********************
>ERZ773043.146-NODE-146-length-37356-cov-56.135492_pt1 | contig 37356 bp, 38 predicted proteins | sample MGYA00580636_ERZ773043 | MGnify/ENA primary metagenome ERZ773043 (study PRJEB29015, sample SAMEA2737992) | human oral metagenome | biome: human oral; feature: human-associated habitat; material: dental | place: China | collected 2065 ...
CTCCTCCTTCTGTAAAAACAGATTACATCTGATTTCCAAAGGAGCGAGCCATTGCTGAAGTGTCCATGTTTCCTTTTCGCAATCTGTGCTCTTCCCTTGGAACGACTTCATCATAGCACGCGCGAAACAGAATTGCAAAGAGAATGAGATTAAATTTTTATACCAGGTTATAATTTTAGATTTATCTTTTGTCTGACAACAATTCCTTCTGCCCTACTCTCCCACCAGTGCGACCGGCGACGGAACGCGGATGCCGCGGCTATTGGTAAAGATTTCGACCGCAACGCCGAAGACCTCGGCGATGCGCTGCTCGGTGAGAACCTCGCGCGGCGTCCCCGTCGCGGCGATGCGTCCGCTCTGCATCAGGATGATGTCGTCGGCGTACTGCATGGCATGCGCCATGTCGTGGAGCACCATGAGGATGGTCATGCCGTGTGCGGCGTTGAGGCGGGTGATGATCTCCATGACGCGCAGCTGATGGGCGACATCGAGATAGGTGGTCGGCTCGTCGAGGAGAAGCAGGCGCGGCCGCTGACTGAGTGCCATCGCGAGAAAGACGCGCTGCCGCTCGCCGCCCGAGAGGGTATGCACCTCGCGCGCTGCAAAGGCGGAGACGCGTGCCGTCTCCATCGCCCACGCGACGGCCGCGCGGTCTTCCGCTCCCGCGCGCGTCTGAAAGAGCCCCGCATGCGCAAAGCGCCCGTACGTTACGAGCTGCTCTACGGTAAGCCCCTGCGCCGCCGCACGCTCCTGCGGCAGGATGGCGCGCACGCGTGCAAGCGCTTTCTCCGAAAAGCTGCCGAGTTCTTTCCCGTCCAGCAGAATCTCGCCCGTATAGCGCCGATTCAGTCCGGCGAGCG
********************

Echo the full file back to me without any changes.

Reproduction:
>ERZ773043.146-NODE-146-length-37356-cov-56.135492_pt1 | contig 37356 bp, 38 predicted proteins | sample MGYA00580636_ERZ773043 | MGnify/ENA primary metagenome ERZ773043 (study PRJEB29015, sample SAMEA2737992) | human oral metagenome | biome: human oral; feature: human-associated habitat; material: dental | place: China | collected 2065 ...
CTCCTCCTTCTGTAAAAACAGATTACATCTGATTTCCAAAGGAGCGAGCCATTGCTGAAGTGTCCATGTTTCCTTTTCGCAATCTGTGCTCTTCCCTTGGAACGACTTCATCATAGCACGCGCGAAACAGAATTGCAAAGAGAATGAGATTAAATTTTTATACCAGGTTATAATTTTAGATTTATCTTTTGTCTGACAACAATTCCTTCTGCCCTACTCTCCCACCAGTGCGACCGGCGACGGAACGCGGATGCCGCGGCTATTGGTAAAGATTTCGACCGCAACGCCGAAGACCTCGGCGATGCGCTGCTCGGTGAGAACCTCGCGCGGCGTCCCCGTCGCGGCGATGCGTCCGCTCTGCATCAGGATGATGTCGTCGGCGTACTGCATGGCATGCGCCATGTCGTGGAGCACCATGAGGATGGTCATGCCGTGTGCGGCGTTGAGGCGGGTGATGATCTCCATGACGCGCAGCTGATGGGCGACATCGAGATAGGTGGTCGGCTCGTCGAGGAGAAGCAGGCGCGGCCGCTGACTGAGTGCCATCGCGAGAAAGACGCGCTGCCGCTCGCCGCCCGAGAGGGTATGCACCTCGCGCGCTGCAAAGGCGGAGACGCGTGCCGTCTCCATCGCCCACGCGACGGCCGCGCGGTCTTCCGCTCCCGCGCGCGTCTGAAAGAGCCCCGCATGCGCAAAGCGCCCGTACGTTACGAGCTGCTCTACGGTAAGCCCCTGCGCCGCCGCACGCTCCTGCGGCAGGATGGCGCGCACGCGTGCAAGCGCTTTCTCCGAAAAGCTGCCGAGTTCTTTCCCGTCCAGCAGAATCTCGCCCGTATAGCGCCGATTCAGTCCGGCGAGCG